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On April 2, Attorney General Josh Hawley today announced that his Office issued an investigative subpoena to social media giant Facebook Inc. in connection with an investigation into the company’s business practices related to the sharing and tracking of consumers’ user data. Recent news reports reveal that at least 50 million Facebook profiles may be have been shared with third-party software developers. Facebook has nearly 2 billion user profiles around the world. The investigative demand seeks to determine whether or not Facebook exercises the appropriate care with regards to the extensive private consumer data they collect, and whether Facebook accurately discloses to its users how those users’ sensitive data will be used.

Press Release - AG Hawley Issues Investigative Demands to Facebook
Interview - Investigating the legality of Facebook's data collection


AG Hawley at Press Conference

On November 13, 2017, Missouri Attorney General Josh Hawley announced that his Office has issued an investigative subpoena to Internet giant Google, Inc., in connection with an investigation into the company’s business practices. Specifically, the investigation will seek to determine if Google has violated the Missouri Merchandising Practices Act—Missouri’s principal consumer-protection statute—and Missouri’s antitrust laws.  

In July, Attorney General Hawley served a new investigative subpoena on Google relating to allegations that the company took improper steps to enhance its market power.

Press Release - AG Hawley Serves Additional Investigative Subpoena on Google
Press Release - AG Hawley Issues Investigative Demands to Google, Inc.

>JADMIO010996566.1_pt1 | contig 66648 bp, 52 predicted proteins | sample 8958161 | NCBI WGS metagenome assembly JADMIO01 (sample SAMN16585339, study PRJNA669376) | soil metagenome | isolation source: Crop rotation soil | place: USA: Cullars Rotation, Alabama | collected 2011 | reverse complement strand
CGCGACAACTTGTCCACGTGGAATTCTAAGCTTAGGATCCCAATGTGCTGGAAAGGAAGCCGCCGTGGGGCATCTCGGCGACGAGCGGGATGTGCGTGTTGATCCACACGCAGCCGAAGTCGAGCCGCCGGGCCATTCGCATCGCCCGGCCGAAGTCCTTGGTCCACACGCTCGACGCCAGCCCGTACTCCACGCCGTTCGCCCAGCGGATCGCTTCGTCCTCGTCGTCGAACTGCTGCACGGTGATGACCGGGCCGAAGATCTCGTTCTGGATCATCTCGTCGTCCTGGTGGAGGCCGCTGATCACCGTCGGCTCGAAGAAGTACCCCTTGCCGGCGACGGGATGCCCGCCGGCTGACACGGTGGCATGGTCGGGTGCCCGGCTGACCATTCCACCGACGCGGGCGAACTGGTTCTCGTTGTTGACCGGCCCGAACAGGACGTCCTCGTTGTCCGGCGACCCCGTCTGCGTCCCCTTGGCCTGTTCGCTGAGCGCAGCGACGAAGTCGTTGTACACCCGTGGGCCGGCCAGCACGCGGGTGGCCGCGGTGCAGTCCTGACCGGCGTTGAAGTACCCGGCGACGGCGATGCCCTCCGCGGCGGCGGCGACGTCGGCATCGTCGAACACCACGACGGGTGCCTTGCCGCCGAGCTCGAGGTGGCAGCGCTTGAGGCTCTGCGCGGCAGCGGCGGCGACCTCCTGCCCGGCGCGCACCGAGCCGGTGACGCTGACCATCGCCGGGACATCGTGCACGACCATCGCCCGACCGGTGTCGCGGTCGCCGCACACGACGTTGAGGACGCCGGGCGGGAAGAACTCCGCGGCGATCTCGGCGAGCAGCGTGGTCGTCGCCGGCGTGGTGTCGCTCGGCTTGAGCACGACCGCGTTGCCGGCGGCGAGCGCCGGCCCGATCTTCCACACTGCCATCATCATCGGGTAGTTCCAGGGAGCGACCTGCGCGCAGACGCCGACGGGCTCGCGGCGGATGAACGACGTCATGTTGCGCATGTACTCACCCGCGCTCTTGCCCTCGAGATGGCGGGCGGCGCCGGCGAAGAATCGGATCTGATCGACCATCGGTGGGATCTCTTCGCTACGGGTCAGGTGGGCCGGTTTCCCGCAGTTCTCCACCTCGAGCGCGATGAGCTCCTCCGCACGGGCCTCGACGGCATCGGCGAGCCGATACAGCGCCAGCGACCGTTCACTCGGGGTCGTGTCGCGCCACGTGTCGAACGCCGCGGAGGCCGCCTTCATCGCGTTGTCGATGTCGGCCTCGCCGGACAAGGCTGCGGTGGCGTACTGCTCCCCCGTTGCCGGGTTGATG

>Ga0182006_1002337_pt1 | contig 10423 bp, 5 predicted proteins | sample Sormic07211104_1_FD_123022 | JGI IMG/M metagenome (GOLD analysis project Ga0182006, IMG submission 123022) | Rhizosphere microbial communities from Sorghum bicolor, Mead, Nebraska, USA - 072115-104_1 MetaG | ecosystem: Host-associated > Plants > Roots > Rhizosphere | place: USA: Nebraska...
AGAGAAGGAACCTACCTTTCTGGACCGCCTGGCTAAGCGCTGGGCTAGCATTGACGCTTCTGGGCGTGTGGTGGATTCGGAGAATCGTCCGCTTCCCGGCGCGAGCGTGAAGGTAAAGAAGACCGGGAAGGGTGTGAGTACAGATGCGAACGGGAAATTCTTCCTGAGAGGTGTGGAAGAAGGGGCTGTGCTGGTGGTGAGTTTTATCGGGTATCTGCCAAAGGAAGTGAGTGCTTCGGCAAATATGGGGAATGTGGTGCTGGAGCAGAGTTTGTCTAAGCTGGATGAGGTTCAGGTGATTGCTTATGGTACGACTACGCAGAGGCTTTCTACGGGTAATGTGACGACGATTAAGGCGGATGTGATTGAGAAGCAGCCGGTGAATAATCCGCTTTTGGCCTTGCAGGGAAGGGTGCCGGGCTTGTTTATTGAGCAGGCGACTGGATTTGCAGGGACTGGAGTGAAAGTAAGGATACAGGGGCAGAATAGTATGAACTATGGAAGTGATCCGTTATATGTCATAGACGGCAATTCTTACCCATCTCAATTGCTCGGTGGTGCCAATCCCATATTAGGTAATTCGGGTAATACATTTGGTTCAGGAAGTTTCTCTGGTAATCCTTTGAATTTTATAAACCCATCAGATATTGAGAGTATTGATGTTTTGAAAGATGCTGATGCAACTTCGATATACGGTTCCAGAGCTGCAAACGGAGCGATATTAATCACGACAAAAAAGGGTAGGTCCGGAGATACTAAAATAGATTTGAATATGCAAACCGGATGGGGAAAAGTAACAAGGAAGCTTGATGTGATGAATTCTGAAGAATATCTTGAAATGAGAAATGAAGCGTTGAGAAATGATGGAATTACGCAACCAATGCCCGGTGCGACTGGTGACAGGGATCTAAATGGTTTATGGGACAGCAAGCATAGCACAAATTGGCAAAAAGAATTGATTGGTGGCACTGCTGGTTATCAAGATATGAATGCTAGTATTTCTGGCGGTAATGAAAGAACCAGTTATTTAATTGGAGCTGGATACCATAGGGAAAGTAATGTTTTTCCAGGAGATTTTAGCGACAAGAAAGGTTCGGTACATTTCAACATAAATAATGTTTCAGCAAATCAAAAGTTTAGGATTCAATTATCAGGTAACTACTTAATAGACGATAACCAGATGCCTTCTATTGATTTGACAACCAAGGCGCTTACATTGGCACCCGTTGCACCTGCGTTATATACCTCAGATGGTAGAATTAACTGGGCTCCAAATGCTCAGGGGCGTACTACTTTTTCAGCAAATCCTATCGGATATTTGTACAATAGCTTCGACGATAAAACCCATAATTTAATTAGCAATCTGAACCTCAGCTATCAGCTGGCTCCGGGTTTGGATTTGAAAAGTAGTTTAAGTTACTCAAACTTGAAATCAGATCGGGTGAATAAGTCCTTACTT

Fact Sheet: Google Investigation
Interview - Missouri Attorney General opens investigation on Google
Interview - Missouri AG: I want the facts about Google's data collection


On September 26, 2018, Attorney General Hawley announced that he, along with 49 other states and the District of Columbia, has reached an agreement with California-based ride-sharing company Uber Technologies, Inc. (Uber) to address the company’s one-year delay in reporting a data breach to its affected drivers. As part of the nationwide settlement, Uber has agreed to pay $148 million to the states. Missouri will receive over $2.2 million. In addition, Uber has agreed to strengthen its corporate governance and data security practices to help prevent a similar occurrence in the future.

On November 22, 2017, the Attorney General’s Office sent a letter to Uber CEO Dara Khosrowshahi demanding that Uber take immediate action to notify all consumers affected by the Uber data breach, protect those consumers’ personal information, and prevent any future breaches. Read more about the Uber investigation here.


The Office is also investigating the Equifax Data breach. You can read more here.